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Henry had brought to Parliament, in it’s role as Supreme Court, the matter of Katherine’s “abominable behavior.” This was extremely bad news for Katherine. Henry was not going to be satisfied with an annulment. He wanted a divorce. Or worse. It did not take long to seal Katherine’s fate. Lady Rochford, her trusted lady in waiting, provided the evidence. Before Katherine moved to the country Cranmer had Rochford taken to the tower. Just a formality, a few routine questions. But don’t wait up for her, your Majesty.

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Rochford collapsed like a house of cards. She told Cranmer about Dereham and Culpeper. Names, dates, everything she thought Cranmer wanted to hear. Katherine was a slut, a whore, no better than a dog in heat. Dear Lady Rochford was making stories up in a bid to save herself.                                         After unburdening her conscience, she was asked if she would swear that everything she had just told them was true.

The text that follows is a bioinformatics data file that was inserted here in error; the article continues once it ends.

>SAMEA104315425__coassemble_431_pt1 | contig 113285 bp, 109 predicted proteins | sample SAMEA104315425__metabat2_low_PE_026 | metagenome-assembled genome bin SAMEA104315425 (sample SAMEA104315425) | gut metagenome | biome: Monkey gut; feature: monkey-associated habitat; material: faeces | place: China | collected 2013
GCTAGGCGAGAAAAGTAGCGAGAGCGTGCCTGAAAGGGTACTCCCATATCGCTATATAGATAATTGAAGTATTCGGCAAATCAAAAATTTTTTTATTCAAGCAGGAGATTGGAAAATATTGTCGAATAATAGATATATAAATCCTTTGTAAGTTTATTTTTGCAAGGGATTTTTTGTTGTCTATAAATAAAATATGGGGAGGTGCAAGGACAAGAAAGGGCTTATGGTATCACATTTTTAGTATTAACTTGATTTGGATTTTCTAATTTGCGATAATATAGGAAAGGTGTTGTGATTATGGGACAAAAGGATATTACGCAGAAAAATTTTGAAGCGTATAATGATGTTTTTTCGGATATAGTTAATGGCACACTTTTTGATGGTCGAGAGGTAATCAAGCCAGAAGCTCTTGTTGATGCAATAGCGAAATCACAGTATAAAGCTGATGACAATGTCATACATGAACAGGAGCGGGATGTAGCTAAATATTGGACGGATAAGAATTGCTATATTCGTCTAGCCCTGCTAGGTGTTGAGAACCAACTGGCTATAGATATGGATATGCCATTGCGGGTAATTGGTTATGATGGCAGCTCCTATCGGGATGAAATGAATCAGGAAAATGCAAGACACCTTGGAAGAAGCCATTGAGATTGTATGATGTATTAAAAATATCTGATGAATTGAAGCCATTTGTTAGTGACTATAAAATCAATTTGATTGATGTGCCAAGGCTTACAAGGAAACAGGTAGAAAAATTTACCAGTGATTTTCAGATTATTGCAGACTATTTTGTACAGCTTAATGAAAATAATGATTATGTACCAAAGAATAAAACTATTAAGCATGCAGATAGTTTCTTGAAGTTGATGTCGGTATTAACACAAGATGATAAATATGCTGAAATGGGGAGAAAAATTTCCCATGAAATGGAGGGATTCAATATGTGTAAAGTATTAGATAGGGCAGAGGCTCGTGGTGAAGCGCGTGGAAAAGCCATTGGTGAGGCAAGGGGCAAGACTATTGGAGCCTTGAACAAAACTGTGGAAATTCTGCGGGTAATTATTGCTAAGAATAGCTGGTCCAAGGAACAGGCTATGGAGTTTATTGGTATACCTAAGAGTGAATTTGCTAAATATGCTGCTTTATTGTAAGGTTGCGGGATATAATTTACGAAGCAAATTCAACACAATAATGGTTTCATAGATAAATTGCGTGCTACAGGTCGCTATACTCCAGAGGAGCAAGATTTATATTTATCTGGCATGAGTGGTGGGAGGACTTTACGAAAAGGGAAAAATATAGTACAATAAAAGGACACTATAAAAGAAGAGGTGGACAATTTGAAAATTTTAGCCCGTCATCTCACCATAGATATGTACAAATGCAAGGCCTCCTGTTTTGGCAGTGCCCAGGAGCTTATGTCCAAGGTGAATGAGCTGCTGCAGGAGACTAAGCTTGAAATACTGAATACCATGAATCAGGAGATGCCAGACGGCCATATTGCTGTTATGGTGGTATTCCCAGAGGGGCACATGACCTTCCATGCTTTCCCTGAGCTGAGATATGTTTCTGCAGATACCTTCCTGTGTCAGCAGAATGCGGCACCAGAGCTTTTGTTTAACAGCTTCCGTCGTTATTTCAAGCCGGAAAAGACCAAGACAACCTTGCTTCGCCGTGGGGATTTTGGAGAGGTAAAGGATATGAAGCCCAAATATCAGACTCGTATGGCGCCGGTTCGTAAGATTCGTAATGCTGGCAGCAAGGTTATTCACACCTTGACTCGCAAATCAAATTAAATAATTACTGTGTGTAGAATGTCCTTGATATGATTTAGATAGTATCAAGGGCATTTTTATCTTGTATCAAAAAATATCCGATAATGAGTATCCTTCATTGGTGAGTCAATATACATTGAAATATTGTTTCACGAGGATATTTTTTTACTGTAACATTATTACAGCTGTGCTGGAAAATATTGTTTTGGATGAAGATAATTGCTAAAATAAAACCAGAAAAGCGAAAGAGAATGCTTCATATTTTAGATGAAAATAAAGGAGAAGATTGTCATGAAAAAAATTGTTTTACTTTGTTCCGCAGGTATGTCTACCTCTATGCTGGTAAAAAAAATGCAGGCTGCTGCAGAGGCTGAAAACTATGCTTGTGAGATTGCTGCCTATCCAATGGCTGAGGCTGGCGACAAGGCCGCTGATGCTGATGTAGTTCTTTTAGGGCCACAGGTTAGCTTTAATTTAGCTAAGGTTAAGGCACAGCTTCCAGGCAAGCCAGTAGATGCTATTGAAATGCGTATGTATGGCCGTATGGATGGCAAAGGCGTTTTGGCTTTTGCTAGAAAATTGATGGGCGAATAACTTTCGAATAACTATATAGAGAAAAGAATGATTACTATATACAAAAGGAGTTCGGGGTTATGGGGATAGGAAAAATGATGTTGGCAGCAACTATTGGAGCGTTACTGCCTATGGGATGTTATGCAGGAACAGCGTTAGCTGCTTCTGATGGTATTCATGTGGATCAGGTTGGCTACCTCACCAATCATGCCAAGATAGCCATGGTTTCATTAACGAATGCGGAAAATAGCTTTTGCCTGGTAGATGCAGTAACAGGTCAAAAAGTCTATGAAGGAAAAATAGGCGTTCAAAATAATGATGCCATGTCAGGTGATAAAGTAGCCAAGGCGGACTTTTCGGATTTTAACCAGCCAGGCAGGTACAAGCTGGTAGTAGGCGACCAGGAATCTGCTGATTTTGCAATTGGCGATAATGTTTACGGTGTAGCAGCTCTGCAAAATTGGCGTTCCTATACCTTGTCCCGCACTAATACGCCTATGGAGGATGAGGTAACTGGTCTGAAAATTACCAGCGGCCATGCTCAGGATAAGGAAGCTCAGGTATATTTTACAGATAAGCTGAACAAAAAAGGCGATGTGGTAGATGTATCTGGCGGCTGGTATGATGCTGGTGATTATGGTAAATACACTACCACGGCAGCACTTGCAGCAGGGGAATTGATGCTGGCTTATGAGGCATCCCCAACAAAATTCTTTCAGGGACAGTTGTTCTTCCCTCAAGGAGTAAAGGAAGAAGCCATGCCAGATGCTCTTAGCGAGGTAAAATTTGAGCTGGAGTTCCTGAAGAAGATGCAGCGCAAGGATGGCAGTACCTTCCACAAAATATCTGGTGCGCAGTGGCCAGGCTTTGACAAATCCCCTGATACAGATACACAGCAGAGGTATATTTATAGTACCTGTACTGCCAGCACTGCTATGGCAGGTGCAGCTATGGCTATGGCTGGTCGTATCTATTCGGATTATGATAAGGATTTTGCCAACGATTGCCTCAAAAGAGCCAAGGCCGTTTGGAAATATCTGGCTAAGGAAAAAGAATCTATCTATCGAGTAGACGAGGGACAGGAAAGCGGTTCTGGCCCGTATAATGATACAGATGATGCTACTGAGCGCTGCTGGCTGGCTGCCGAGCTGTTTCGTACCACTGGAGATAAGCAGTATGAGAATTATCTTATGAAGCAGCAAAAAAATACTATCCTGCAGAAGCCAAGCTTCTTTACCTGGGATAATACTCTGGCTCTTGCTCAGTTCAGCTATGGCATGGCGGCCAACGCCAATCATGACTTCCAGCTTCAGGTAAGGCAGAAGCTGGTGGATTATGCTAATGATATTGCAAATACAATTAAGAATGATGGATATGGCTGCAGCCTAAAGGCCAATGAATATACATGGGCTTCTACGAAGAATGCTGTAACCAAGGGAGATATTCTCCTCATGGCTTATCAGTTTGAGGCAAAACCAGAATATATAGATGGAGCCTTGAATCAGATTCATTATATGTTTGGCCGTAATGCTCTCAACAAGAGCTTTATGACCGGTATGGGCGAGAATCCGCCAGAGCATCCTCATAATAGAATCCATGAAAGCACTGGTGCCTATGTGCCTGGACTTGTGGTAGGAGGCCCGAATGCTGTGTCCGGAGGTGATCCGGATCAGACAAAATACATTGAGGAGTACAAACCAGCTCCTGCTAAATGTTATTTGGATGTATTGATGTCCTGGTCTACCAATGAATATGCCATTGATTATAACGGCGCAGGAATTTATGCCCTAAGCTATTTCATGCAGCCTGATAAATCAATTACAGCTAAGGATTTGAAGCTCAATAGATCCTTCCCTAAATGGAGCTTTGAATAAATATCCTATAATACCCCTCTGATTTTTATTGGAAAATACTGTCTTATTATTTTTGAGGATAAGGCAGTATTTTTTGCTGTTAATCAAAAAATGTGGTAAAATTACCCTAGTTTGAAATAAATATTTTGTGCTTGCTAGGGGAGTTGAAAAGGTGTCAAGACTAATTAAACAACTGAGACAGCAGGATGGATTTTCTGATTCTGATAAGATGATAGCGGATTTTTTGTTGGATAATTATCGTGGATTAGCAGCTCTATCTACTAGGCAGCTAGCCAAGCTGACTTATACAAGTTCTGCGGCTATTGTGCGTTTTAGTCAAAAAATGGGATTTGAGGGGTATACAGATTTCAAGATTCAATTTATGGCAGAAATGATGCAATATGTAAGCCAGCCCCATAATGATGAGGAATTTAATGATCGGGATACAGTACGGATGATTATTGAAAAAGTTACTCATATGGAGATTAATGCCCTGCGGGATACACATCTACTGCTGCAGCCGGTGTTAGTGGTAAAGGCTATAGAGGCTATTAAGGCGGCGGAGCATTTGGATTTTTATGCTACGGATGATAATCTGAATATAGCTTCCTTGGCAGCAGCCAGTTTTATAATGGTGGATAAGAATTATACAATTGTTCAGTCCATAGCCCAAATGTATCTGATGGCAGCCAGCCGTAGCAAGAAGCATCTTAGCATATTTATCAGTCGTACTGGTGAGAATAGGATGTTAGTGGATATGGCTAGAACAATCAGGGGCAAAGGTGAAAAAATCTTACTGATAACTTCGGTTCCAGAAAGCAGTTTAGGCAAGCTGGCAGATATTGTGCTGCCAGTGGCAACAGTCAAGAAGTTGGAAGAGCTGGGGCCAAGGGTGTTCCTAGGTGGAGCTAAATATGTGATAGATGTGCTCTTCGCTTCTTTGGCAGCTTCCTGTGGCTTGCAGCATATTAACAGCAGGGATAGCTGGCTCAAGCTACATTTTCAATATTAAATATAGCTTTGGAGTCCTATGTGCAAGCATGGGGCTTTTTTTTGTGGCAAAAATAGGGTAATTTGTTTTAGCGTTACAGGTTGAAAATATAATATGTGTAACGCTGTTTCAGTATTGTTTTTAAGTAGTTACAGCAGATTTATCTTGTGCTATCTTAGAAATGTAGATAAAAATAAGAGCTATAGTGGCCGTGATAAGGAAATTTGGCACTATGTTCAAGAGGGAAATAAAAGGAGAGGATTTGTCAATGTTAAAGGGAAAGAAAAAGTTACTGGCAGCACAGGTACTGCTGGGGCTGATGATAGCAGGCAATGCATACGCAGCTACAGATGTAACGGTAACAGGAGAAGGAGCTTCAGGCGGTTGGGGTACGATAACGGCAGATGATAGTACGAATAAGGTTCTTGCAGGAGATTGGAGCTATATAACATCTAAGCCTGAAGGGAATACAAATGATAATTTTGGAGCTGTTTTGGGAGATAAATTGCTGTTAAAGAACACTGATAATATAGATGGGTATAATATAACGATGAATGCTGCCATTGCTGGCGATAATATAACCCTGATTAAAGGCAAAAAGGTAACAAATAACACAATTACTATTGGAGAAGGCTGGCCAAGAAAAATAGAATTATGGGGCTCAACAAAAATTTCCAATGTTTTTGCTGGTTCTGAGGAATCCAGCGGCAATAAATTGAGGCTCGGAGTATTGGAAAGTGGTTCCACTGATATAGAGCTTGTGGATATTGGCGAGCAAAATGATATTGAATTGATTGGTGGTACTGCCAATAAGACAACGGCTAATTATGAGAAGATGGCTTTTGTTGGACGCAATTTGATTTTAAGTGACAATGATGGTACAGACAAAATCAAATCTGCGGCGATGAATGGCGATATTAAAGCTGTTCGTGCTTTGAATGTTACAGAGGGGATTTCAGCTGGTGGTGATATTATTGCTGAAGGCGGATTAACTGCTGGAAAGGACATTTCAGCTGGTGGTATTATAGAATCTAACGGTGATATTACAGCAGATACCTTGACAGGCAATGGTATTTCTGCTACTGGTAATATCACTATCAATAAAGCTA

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She did.

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Did she understand that the sex acts constituted treason on the part of the men?

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She did.

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Was she aware that the punishment for High Treason was horrible in the extreme?

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She was.

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And that, according to her own statements, Katherine had tried to hide her immoral activities by meeting her lovers in her Ladyship’s room? With no one present but the lovers and her Ladyship?

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Um…yes, that’s what she said.

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And that these meetings were arranged, well in advance, by her ladyship for the purpose of facilitating the immoral behavior of the Queen. And the treasonous behavior of the men involved?